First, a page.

Set-Cookie:.ASPXAUTH=6891A5EAF17A9C35B51C4ED3C473FBA294187C97B758880F9A56E3D335E2F020B86A85E1D0074BDAB2E1C9DBE590AF67895C0F989BA137E292035A3093A702DEC9D0D8089E1D007089F75A77D1B2A79CAA800E8F62D3D807CBB86779DB52F012; path=/; HttpOnly
This is simply an auth cookie and in the stateless world that is HTTP it’s the one little piece of data that ties all the otherwise entirely independent requests from one person together. Each time this unique-to-me cookie is sent, the website knows it’s me and that I’ve already authenticated. We can see it bit more clearly when we look at it in Chrome’s Cookies collection:
Incidentally, the second cookie is an anti-forgery token to prevent CSRF attacks and has nothing to do with our authenticated state. Other than that, there are no other cookies.
Let’s now log in and ask the site to remember me, here’s the cookie response:
Set-Cookie:.ASPXAUTH=3A92DAC7EFF4EE5B2027A13DD8ABEA8254F0A16D8059FCAF60F5533F1B7D99462DDF57320D069A493481978750526DF952D5C9EA0371C84F5CF1BFC0CCA024C2052824D4BA09670A42B85AEC7FFCB4088FC744C6C0A22749F07AF6E65E674A4A; expires=Tue, 02-Jul-2013 00:27:05 GMT; path=/; HttpOnly
Aha – you see that?! It becomes clearer when you see it broken down in Chrome:
We now have a cookie expiration which is 48 hours from now as opposed to having no cookie expiration which means it will be discarded when the browser is closed. Let’s take a closer look at that.
Looking at auth cookie expiration
This is actually a ridiculously easy security construct and it’s only in light of the earlier examples that I’d even think it worth writing about, but here we are. In this implementation, the “remember me” feature simply boils down to when the auth cookie expires because what you’re really doing here is controlling how long you want someone to stay logged on for, it’s that simple.
In the example above, ASP.NET defaults to using a session cookie or in other words, a cookie that does not have an explicit expiration date and will therefore forcibly expire when the browser is closed. That’s one approach, another is to explicitly set a short expiration period so that even if the browser is left open the user will be automatically logged out after a period of time. Of course you can also control this behaviour on the server and you can also keep extending the lifetime of an auth cookie if the system is being actively used by the server increasing the expiration date on response.
Remembering someone can be as simple as keeping that auth cookie alive. How long should it be kept alive for? The example above defaults to two days which is probably a bit short for many legitimate uses of the feature (although it’s easily configurable in ASP.NET), try Facebook though and you’ll get cookies that last for a year. Shorter duration means less risk but more inconvenience, longer duration makes it easier for the user but increases the window of potential attack. Let’s take a look at that risk in more detail.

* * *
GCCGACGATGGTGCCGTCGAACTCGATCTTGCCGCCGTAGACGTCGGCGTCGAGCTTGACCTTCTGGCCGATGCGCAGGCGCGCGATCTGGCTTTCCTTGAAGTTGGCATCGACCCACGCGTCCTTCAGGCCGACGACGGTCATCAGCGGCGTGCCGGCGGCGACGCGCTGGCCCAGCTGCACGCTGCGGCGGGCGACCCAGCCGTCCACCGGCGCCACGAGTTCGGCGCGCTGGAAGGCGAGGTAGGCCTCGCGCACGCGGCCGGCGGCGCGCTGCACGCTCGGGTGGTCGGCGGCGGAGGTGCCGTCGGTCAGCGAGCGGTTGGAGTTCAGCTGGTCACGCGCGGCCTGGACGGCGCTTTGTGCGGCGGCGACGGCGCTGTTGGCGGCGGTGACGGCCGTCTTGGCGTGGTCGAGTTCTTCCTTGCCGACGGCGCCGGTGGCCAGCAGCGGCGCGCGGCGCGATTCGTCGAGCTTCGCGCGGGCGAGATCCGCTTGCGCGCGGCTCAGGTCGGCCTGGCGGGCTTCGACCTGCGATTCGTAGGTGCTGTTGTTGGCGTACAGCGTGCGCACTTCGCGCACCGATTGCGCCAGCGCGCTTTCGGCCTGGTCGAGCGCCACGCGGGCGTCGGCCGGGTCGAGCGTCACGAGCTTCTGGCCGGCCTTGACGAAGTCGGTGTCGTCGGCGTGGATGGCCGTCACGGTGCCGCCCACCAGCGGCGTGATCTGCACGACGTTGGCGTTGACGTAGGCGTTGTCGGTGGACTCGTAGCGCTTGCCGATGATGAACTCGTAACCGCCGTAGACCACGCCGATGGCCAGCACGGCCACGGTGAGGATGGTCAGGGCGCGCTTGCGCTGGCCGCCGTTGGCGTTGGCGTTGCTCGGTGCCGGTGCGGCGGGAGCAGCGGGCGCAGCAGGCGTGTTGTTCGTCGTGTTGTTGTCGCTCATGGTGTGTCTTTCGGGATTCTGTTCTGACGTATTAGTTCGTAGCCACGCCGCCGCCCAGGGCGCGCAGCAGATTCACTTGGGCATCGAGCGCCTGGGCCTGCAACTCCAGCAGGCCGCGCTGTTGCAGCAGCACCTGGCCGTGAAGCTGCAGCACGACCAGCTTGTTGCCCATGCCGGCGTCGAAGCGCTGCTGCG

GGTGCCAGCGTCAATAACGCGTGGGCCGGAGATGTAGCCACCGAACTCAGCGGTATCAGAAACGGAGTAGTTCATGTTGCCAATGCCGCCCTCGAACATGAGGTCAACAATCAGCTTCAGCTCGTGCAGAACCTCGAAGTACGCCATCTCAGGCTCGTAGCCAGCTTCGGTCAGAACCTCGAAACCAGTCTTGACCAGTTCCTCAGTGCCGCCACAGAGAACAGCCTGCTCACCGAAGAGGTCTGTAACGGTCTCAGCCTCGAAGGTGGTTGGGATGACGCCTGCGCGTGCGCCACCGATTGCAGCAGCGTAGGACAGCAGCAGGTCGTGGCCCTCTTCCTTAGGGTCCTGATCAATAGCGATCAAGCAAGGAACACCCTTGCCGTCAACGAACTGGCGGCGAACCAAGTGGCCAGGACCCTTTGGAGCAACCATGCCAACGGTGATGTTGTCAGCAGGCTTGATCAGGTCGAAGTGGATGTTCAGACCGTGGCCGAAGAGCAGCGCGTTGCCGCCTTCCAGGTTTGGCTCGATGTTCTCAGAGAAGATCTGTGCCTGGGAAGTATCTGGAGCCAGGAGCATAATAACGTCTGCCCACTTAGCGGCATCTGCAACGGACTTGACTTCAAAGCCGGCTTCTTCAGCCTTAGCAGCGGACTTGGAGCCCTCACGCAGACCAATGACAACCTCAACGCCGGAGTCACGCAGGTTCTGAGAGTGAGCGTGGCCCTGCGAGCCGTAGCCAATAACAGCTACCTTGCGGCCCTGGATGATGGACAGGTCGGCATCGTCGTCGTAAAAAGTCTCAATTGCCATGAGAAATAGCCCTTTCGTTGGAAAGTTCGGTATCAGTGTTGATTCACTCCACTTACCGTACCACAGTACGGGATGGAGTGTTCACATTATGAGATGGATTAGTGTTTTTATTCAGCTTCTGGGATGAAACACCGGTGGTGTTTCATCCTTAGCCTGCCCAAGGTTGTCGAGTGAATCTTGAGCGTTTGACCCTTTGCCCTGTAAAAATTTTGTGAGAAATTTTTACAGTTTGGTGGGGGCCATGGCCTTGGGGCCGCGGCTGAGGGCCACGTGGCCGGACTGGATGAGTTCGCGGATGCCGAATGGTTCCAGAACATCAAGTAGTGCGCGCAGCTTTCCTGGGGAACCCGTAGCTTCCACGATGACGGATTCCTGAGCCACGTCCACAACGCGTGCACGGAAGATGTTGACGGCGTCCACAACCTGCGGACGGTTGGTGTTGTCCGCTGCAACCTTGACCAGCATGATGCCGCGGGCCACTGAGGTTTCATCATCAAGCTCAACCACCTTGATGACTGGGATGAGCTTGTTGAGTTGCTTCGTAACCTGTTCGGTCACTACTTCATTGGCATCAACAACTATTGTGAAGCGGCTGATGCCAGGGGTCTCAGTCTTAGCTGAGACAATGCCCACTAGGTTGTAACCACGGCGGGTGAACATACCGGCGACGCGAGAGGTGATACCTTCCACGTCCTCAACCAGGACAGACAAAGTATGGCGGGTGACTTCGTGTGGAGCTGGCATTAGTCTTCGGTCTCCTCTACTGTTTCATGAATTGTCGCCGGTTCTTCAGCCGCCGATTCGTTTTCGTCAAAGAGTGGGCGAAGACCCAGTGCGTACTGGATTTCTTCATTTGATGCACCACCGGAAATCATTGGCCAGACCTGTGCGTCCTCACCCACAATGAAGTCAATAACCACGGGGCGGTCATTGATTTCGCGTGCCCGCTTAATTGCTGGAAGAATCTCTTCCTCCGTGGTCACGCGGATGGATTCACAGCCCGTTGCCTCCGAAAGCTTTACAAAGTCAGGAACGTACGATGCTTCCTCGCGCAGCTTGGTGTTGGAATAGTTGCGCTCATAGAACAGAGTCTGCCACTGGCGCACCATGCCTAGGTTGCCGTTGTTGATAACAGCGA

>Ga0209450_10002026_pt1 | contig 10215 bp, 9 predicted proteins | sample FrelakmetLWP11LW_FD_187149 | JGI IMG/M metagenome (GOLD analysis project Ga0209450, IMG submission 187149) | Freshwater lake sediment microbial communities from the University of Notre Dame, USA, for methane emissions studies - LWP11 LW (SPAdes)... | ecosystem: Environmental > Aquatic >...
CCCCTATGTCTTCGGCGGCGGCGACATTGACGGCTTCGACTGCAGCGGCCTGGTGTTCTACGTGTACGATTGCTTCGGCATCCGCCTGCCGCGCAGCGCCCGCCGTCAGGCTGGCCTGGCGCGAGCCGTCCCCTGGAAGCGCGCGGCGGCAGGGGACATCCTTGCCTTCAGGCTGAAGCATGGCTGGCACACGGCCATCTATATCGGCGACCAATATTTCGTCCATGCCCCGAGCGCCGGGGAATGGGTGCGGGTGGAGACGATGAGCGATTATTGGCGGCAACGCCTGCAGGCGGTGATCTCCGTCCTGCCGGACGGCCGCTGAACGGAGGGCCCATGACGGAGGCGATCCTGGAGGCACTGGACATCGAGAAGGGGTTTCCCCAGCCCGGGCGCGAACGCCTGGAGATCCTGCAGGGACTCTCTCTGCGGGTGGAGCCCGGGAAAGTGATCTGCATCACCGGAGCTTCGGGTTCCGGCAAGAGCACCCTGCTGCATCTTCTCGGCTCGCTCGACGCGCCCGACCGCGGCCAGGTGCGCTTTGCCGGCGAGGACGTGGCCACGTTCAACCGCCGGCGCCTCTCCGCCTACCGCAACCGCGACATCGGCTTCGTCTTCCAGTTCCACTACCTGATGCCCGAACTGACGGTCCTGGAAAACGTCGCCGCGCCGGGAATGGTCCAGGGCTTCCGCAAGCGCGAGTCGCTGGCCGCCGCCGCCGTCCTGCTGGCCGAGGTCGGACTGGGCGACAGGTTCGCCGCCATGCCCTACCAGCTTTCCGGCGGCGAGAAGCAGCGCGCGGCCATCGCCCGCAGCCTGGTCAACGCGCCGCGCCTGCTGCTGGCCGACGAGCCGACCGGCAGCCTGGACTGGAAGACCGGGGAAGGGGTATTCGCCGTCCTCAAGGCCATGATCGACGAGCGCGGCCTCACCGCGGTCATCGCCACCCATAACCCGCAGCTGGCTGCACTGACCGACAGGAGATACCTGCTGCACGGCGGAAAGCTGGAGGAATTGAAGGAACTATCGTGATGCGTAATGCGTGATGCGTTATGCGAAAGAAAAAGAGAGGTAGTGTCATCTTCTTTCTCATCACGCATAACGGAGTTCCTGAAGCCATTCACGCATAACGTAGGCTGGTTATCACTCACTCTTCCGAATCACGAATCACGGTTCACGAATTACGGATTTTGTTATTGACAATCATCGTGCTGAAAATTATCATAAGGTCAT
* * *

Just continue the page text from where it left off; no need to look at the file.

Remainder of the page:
Exploiting long-running authentication state
While you are not authenticated, your session can’t be hijacked. I know, insightful stuff! But seriously, take a case like Aussie Farmers Direct above; that cookie will expire in six months and combined with the fact that it’s not flagged as HTTP only and that they have XSS flaws in the site there’s now half a year window where just following a link could cause me to inadvertently hand over my credentials to an attacker. If that period was, say, one month yes, they’d still have some serious flaws in their design but then the window of opportunity for an attacker has just been slashed.
On the other hand, Black & Decker has a relative short one week expiration period so in their case with the exposed ELMAH logs, yes, there was a series of bad failures on their part but unless someone had logged in with the “remember me” box ticked in the last week and caused an unhandled exception, the credentials wouldn’t be put on public display. Ok, if you’re on the site to begin with there’s a good chance you’re already logged in (at least compared to the Farmers example where you wouldn’t have to consciously go anywhere near the site to lose your password) but you can see how that risk profile changes with the cookie expiration period.
Of course underlying all this is that the auth cookie needs to be carefully protected; HttpOnly and secure attributes are an absolute must. All your classic hijacking threats remain relevant but then again, however you slice and dice this feature you’re going to end up with a cookie dependency therefore you’re going to need to watch those cookies very, very carefully.
Ultimately it’s a trade-off that needs to consider factors such as the value to an attacker of the user’s data on the site, the barrier that not being authenticated poses to a returning user and the security profile of the rest of the site. For example, Facebook has some very useful data of a social nature and users expect a low-friction (even no-friction) process when returning, plus they’ve made massive investments in their security profile. Aussie Farmer’s, on the other hand, holds personally identifiable user data plus financial info whilst providing a service that people expect to authenticate to (payment facilities) yet have little understanding of important security concepts. They’re very different risk profiles and they should be very different auth cookie expiration strategies.
Strengthening the approach
There will be folks who look at the auth cookie approach and roll their eyes in despair. The thing about security is that there’s always a better way depending on the time / money / complexity you’re willing to add and there’s also always someone ready to tell you you’ve got it wrong! Using the auth cookie expiration as a starting point, let’s look at some possible ways of strengthening the approach.